From his inception with the tongue in cheek titled debut, MTV Makes Me Want to Smoke Crack, it was quite clear that Beck was destined to stray far from the road of normalcy. But, that’s why he’s lasted so long. After ten albums, and that’s not counting his “other” releases and guest appearances, one would think that he’s grown bored or at least worn down some creatively. Yet, the opposite has seem to occur. While many will wager that 1998’s Mutations is his magnum opus, some will argue (like me) that 2002’s Sea Change was when he really came into another, more ethereal, level. Not to mention, nobody complains about the intensely fun Guero (2005) or the create-it-yourself tomfoolery of The Information (2006). So, why stop with Modern Guilt?
Taking some time off proved successful for the fliest white guy in America. Not only did he manage to nab a Grammy nomination for the ultimately forgetful “Time Bomb”, but he snatched up producer Danger Mouse and put together a collection of reflective, self involving songs that bridge the gap between the mellow waves of Sea Change and the poppy electro-beats in Guero. And that’s a good thing, sort of like finding that object you were once looking for years ago. In other words, better late than never.
There’s a nostalgic, dusty feeling to Modern Guilt. One might lay credit to Danger Mouse, who enjoys throw backs to the ol’ sixties and seventies, specifically the Motown era, but much of it chimes from Beck’s wavy vocals that float on and on through track after track. In “Orphans”, the album’s opener, religious connotations are thrown around, as he sings “If I wake up and see my maker coming/ With all of his crimson and his iron desire.” It’s a thumping song and one that sets the tone for the rest of the album. “Gamma Ray” plays off like a 1960’s beach thrill, if only Frankie Avalon had passed around hits of LSD rather than cheesy smiles. If the drums and orchestration don’t sell you on Danger Mouse’s lending hand, then you’ve never listened to a Gnarls Barkley record.
“Chemtrails” is Beck chanelling Oasis. It’s one of his stronger, more diverse singles, but the entire thing has a very druggy personality to it. The lyrics seem to parallel this idea: “So many people/ Where do they go?/ You and me/ Watching the sky.” If anything, it proves Beck has a happy home waiting for him, in Greenwich Village circa 1967. “Modern Guilt” follows with a drum beat that rivals Wayne Newton’s “Danke Shoen”, bringing about the overall theme of the album, which might possibly be dissatisfaction. When he states, “I feel uptight when I walk in the city/ I feel so cold when I’m at home/ Feels like everything’s starting to hit me”, it’s as if he feels the future is a lifetime in mono.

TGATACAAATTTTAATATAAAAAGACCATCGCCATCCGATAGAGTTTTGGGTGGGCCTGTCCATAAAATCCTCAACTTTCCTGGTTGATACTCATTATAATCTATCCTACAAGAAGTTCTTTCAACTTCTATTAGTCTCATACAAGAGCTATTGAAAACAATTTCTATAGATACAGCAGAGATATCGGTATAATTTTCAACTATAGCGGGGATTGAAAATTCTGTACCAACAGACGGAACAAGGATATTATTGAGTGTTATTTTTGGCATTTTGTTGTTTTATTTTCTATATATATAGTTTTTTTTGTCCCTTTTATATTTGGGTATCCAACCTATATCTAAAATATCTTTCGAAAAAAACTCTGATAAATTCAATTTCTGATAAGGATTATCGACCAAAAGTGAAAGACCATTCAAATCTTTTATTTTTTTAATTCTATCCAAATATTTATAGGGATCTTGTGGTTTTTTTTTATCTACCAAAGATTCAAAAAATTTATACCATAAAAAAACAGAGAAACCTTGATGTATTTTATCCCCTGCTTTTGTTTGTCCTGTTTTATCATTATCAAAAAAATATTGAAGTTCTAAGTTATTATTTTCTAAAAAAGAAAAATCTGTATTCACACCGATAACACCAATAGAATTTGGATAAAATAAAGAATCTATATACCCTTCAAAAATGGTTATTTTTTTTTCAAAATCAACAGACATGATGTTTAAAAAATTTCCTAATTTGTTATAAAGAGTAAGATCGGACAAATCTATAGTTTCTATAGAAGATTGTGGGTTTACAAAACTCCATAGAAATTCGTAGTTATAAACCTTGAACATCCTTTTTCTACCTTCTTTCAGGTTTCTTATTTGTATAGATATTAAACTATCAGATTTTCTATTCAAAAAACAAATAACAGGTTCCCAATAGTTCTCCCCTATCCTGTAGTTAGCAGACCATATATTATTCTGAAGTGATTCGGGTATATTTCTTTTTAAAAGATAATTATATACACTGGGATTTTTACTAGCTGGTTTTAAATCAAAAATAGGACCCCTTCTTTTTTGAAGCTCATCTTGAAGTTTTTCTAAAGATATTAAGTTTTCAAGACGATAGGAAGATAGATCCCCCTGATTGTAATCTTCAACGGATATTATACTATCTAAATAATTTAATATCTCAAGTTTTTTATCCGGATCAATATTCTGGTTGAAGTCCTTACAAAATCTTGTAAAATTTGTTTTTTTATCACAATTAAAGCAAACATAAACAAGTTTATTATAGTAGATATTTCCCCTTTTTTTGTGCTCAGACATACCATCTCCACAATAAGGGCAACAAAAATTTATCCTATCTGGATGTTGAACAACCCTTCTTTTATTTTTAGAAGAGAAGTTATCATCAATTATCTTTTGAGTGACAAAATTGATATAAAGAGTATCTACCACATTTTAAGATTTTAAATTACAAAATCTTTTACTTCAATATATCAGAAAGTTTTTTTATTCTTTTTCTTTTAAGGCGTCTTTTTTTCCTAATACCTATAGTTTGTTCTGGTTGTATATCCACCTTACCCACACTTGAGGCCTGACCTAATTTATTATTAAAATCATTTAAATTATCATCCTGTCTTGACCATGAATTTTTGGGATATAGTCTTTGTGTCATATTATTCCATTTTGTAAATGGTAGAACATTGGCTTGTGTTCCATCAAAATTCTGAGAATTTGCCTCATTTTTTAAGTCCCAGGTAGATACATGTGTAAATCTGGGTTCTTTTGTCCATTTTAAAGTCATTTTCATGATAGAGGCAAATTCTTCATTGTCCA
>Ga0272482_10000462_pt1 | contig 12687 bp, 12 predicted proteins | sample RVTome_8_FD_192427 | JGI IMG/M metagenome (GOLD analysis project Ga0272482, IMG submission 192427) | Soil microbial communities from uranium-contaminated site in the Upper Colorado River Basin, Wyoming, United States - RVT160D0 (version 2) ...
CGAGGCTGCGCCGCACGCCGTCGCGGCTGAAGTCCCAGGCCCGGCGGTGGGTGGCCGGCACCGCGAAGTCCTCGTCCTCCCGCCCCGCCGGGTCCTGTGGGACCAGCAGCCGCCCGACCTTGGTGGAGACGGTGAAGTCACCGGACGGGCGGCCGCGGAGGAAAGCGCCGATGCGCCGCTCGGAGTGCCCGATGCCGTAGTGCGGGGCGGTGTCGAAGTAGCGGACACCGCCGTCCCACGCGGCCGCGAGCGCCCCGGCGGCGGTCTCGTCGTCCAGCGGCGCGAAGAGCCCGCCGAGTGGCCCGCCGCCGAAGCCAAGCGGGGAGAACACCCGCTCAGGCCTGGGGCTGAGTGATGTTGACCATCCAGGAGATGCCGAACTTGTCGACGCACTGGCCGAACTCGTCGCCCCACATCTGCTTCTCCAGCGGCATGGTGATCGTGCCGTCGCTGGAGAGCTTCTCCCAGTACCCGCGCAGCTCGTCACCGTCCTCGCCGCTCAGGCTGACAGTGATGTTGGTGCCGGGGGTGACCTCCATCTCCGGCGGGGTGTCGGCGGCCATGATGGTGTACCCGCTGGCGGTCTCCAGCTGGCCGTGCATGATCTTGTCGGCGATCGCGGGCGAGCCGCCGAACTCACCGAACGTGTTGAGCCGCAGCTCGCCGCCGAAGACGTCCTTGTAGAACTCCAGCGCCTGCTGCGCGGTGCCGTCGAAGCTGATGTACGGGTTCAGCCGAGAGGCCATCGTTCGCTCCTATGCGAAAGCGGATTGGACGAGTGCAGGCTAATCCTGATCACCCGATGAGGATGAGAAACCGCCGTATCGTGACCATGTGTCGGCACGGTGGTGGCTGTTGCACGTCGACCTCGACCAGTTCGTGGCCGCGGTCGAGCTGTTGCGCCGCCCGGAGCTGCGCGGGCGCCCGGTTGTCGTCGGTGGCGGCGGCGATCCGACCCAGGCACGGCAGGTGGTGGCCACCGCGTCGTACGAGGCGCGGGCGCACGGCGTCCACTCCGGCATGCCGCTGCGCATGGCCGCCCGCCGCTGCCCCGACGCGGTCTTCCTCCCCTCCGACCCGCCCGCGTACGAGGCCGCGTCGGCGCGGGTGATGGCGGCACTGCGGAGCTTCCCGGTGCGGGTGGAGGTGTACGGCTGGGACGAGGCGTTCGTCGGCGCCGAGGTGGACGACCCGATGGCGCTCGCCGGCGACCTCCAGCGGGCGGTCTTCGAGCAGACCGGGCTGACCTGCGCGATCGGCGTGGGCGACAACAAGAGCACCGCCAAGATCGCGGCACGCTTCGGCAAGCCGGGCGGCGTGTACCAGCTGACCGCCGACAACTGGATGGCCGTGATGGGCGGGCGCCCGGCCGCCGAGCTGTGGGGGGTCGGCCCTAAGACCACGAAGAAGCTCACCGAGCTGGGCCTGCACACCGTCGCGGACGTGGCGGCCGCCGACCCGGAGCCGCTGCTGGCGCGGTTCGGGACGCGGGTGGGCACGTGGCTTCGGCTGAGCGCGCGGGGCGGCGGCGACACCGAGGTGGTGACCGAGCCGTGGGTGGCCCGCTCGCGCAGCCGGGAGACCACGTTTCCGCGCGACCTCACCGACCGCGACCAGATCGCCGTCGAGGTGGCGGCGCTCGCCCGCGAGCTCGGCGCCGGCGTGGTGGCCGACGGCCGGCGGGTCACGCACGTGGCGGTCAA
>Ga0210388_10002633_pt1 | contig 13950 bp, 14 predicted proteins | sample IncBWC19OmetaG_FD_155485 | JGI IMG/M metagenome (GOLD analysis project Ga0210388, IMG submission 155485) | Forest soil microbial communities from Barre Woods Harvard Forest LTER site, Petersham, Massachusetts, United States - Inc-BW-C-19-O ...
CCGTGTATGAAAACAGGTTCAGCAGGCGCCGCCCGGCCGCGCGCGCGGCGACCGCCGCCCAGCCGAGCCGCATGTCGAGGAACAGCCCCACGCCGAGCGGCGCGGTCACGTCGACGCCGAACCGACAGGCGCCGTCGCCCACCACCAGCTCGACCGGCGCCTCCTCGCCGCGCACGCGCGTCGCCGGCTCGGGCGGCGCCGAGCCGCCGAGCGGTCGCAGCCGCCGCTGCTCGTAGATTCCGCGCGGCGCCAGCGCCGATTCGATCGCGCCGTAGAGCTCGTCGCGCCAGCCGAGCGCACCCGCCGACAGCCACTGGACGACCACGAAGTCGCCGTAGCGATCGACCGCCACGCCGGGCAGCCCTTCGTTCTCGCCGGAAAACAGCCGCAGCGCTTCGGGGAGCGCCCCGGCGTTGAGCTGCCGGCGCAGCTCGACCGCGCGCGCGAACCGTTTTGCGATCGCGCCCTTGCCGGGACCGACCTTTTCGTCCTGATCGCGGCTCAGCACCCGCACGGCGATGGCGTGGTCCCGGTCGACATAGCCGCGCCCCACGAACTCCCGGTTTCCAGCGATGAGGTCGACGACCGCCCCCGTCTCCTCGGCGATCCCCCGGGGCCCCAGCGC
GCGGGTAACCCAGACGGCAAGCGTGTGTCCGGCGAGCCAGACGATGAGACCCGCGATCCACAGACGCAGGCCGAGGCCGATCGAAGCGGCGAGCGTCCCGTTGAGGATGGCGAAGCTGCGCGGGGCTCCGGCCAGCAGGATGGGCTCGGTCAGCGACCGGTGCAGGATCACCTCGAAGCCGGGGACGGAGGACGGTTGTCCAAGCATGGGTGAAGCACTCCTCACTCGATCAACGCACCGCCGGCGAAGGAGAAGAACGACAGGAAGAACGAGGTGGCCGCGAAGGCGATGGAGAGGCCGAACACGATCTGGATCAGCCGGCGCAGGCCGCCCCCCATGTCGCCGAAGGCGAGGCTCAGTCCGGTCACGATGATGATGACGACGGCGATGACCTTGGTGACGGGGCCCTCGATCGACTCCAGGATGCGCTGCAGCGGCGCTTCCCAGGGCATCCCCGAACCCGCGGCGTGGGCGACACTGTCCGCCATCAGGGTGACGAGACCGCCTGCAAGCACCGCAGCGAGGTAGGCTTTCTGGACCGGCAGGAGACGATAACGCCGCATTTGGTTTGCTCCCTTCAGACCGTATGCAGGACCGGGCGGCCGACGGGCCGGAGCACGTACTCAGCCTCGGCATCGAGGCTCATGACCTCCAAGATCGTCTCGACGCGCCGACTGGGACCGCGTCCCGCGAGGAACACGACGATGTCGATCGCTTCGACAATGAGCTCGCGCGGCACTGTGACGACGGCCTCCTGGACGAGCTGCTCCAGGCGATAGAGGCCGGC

“Druggy” is a fantastic word to describe this album, namely because that’s what many of these tracks tend to achieve. There are hints of that upbeat melancholic mentality akin to Guero or The Information, as seen in “Youthless”, but they’re glossed over in this seemingly bored state that Beck’s stuck in. Fortunately for the listener, it’s interesting if not depressing. Take, for instance, “Walls”, in which he throws out declarations like “Some days are worse than you can imagine” or “What are you going to do/When those walls are falling down/ Falling down on you.” By the second half of Modern Guilt, its clear someone’s not thinking happy thoughts or just having a bad trip.
If anyone’s ever wondered what a Radiohead/Beck collaboration might sound like, specifically post-2000, then “Replica” is your answer. Static drumming and reverb-laden guitar licks bring about a Kid A specific world for our trusty vocalist to swim in. Shortly following, “Soul Of A Man” is a rollicking, drum thumping, garage rock number that puts some energy in the air, which is fitting for the driving, nerving ambiance in “Profanity Prayers” that arrives next.
By the end of Modern Guilt, Beck wonders, “Was it all an illusion?”, in “Volcano.” Good question. After the lyrical madness that makes up this album, one should be concerned for the guy. If it’s any consideration, this dreary slip was bound to happen, especially when he went from singing about a “Girl” in 2005, then onto his “Nausea” in 2006, and last year’s paranoid “Time Bomb.” While it’s not the most fun you could have within his discography, it’s one of the more intriguing releases in recent memory. The sleek yet rustic production offers a great escape to the digital monotony that would have likely plagued him otherwise. If anything, this is going to sound great in the middle of the night.